REPLY TO THE COUNCIL FROM LAMBETH BLACK WORKERS
Reply to the Council
8 August 2018
Subject: Re: Open Letter to All Councillors from Lambeth’s Black Workers
Dear Councillors Brathwaite and Hopkins,
Thank you for your response.
We have shared your response with our trade unions, and UNISON have responded by forwarding us emails sent to Councillor Brathwaite on 1 August, 4 August and 12 October last year, to which they say no responses were received.
We appreciate that you mean well by advising that staff with concerns about racism in the workplace should raise these through the “appropriate formal channels”, however the recent experience of staff is that these channels are blocked.
One of the union officials we have asked for information in order to reply to you has shared with us the following observations;
“Councillor Brathwaite suggests that staff who have been victims of racism make use of the ‘proper formal channels’. As you have rightly outlined staff have indeed used the grievance procedure to raise their complaints of racism. Unsurprisingly these are rejected after a management investigation. For example, last year two groups of staff (Welfare, Employment and Skills – WES and a group of Black women in Finance), made collective complaints of racism. Both rejected.
Interestingly in the latter case the complaint of sexism was upheld. The staff affected expressed their concern that the Council was willing to accept responsibility for sexism but rejected racism. When this is considered alongside the other issues you have raised in your email – the employer’s refusal to allow BME staff start an online petition, to have a deputation, the outright rejection in N&G that they have a two tier system for permitting flexible working and opportunities to hot desk and so on – it is true to say that broadly BME staff feel that the employer is at best unwilling to accept their experience of racism, and at worst that it is being condoned.”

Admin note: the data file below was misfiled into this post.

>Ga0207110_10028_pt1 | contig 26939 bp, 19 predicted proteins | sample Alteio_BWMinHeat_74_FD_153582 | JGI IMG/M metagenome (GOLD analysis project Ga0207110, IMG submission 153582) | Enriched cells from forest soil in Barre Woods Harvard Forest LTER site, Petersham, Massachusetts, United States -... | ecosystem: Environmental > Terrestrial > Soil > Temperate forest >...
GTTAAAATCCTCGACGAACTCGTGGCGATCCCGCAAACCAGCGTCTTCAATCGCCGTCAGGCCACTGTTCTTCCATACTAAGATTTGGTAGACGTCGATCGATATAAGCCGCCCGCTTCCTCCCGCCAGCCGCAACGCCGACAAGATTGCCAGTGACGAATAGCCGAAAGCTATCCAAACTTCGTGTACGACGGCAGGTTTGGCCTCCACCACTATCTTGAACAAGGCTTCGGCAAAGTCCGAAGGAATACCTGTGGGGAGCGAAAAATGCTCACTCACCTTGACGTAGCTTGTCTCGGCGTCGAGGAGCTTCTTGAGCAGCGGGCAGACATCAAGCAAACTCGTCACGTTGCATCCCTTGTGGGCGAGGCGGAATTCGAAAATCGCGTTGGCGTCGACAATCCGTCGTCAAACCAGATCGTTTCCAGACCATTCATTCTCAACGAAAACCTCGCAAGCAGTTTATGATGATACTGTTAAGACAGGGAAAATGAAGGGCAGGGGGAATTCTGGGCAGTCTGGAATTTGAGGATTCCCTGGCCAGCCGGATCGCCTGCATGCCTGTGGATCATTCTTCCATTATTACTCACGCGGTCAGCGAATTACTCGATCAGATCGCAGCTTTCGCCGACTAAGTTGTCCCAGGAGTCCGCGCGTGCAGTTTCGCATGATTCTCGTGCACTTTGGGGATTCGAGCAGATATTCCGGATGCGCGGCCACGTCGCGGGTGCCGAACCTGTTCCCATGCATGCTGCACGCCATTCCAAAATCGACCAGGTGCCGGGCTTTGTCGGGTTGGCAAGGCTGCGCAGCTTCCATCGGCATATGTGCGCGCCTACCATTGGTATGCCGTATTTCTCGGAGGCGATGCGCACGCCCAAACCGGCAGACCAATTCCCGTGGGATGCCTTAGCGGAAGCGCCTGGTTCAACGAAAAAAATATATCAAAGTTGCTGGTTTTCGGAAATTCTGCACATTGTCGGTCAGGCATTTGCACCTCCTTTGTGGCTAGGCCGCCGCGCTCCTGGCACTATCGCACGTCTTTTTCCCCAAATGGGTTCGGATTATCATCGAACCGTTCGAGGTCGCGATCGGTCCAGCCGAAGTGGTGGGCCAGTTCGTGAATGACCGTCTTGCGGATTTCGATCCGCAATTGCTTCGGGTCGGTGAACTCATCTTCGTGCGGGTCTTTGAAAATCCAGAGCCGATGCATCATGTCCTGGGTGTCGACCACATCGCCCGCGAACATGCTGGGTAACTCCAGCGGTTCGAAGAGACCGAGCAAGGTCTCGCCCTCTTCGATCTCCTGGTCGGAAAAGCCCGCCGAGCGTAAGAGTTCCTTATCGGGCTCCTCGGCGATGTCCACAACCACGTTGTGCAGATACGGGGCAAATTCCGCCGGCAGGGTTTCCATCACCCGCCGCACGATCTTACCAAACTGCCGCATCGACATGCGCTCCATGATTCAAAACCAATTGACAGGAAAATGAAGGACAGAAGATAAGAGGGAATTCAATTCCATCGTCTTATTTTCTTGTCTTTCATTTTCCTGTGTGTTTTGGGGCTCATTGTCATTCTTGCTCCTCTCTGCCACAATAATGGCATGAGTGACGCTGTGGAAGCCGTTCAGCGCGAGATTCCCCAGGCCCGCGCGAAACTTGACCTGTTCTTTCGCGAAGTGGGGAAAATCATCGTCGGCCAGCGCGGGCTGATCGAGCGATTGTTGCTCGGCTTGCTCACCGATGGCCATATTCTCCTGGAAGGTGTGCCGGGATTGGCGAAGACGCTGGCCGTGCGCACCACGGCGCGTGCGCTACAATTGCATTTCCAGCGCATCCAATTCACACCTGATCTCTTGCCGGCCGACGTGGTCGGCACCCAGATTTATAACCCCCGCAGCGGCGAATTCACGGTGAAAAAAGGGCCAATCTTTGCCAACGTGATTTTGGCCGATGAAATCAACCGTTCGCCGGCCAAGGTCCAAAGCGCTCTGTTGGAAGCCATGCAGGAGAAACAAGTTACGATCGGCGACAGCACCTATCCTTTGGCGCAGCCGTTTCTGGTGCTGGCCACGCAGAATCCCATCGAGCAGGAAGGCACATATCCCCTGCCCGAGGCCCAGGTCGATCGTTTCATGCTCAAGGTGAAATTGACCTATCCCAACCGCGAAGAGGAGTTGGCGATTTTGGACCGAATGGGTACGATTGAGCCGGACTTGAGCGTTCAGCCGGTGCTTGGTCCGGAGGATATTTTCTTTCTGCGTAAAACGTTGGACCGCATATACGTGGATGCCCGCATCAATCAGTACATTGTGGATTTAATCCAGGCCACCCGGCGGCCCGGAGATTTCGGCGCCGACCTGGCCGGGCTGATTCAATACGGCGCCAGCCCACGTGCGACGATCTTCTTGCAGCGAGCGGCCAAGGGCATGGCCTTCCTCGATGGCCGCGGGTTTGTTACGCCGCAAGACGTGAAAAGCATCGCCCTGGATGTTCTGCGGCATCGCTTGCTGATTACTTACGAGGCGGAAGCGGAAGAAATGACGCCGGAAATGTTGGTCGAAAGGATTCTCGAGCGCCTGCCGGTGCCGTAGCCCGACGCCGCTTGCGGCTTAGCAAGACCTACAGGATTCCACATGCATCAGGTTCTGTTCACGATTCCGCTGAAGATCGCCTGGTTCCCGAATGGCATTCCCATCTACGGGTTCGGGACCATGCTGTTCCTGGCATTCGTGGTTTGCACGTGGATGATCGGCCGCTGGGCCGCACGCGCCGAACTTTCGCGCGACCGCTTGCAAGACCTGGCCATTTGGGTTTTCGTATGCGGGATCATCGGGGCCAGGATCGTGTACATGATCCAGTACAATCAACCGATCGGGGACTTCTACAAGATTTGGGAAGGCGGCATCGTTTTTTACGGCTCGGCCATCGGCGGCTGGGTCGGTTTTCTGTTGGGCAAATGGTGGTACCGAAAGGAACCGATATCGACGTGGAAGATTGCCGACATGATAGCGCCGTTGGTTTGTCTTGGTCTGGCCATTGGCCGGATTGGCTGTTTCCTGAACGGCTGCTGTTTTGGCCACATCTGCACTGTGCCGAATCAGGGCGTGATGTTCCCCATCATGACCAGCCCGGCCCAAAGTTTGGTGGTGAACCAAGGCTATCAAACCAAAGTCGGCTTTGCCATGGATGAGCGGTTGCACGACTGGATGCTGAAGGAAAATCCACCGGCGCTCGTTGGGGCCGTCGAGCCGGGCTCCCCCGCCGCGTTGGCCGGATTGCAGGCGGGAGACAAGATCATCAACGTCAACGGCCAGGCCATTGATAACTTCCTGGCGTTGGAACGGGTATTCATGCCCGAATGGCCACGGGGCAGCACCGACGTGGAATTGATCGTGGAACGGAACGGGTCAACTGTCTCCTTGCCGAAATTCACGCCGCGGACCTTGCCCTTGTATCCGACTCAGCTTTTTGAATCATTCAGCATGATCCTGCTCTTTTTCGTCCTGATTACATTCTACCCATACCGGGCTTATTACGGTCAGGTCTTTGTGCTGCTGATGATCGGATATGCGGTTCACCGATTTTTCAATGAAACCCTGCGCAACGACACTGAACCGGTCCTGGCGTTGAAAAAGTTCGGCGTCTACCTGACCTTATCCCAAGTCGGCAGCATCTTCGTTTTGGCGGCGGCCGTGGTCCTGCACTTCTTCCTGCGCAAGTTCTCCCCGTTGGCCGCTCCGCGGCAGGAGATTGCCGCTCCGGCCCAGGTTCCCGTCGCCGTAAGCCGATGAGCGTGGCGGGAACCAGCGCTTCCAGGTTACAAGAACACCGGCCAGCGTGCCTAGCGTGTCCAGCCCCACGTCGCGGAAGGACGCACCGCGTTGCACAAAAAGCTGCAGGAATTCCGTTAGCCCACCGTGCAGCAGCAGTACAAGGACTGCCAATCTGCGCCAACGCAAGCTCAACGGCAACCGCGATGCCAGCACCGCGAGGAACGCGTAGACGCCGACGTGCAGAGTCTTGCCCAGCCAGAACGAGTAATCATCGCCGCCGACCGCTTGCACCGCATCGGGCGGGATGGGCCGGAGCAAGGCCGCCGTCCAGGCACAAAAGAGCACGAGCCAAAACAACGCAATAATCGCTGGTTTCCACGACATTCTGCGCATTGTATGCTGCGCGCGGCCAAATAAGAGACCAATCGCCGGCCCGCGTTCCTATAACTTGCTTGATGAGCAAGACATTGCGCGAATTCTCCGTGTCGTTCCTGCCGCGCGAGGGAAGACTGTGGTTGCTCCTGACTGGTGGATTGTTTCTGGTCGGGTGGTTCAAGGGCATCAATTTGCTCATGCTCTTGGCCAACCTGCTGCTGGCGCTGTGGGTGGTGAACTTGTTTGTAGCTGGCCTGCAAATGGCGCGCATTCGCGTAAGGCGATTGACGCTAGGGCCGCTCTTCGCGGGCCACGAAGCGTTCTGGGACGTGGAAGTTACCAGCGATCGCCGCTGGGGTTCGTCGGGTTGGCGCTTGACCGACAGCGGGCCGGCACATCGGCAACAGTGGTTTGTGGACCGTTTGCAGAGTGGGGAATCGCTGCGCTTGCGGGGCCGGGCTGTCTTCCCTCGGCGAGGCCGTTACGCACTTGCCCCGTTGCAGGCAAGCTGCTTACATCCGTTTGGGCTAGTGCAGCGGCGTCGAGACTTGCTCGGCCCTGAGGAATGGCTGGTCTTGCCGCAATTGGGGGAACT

Even if the “appropriate formal channels” worked, and specific instances of overt discrimination could therefore be dealt with fairly, this is only one part of the problem. Institutional racism operates in a much more insidious, and often less immediately obvious, way to perpetuate racial disadvantage in the workplace.
White job applicants are more successful than Black job applicants. White staff tend to progress more readily than Black staff. White staff seem to have fewer problems with discretionary management decisions than Black staff.
A serious attempt to address and uproot institutional racism must start with an acceptance of the reality of the problem and a willingness to confront it. In recent months the Council seems to be moving away from even this starting point.
In April last year the former Director of Human Resources and Transformation (Jonathan Evans) put a paper to the Joint Strategy Forum (the regular meeting between Members and the trade unions which has not met now for several months).
That report acknowledged that the (former) Chief Executive and the Trades Unions had “jointly recognised the issue of under representation of BAME employees in the senior management of the Council” and went on to state that “work has taken place to examine the underlying causes and to begin developing an action plan to remedy this.”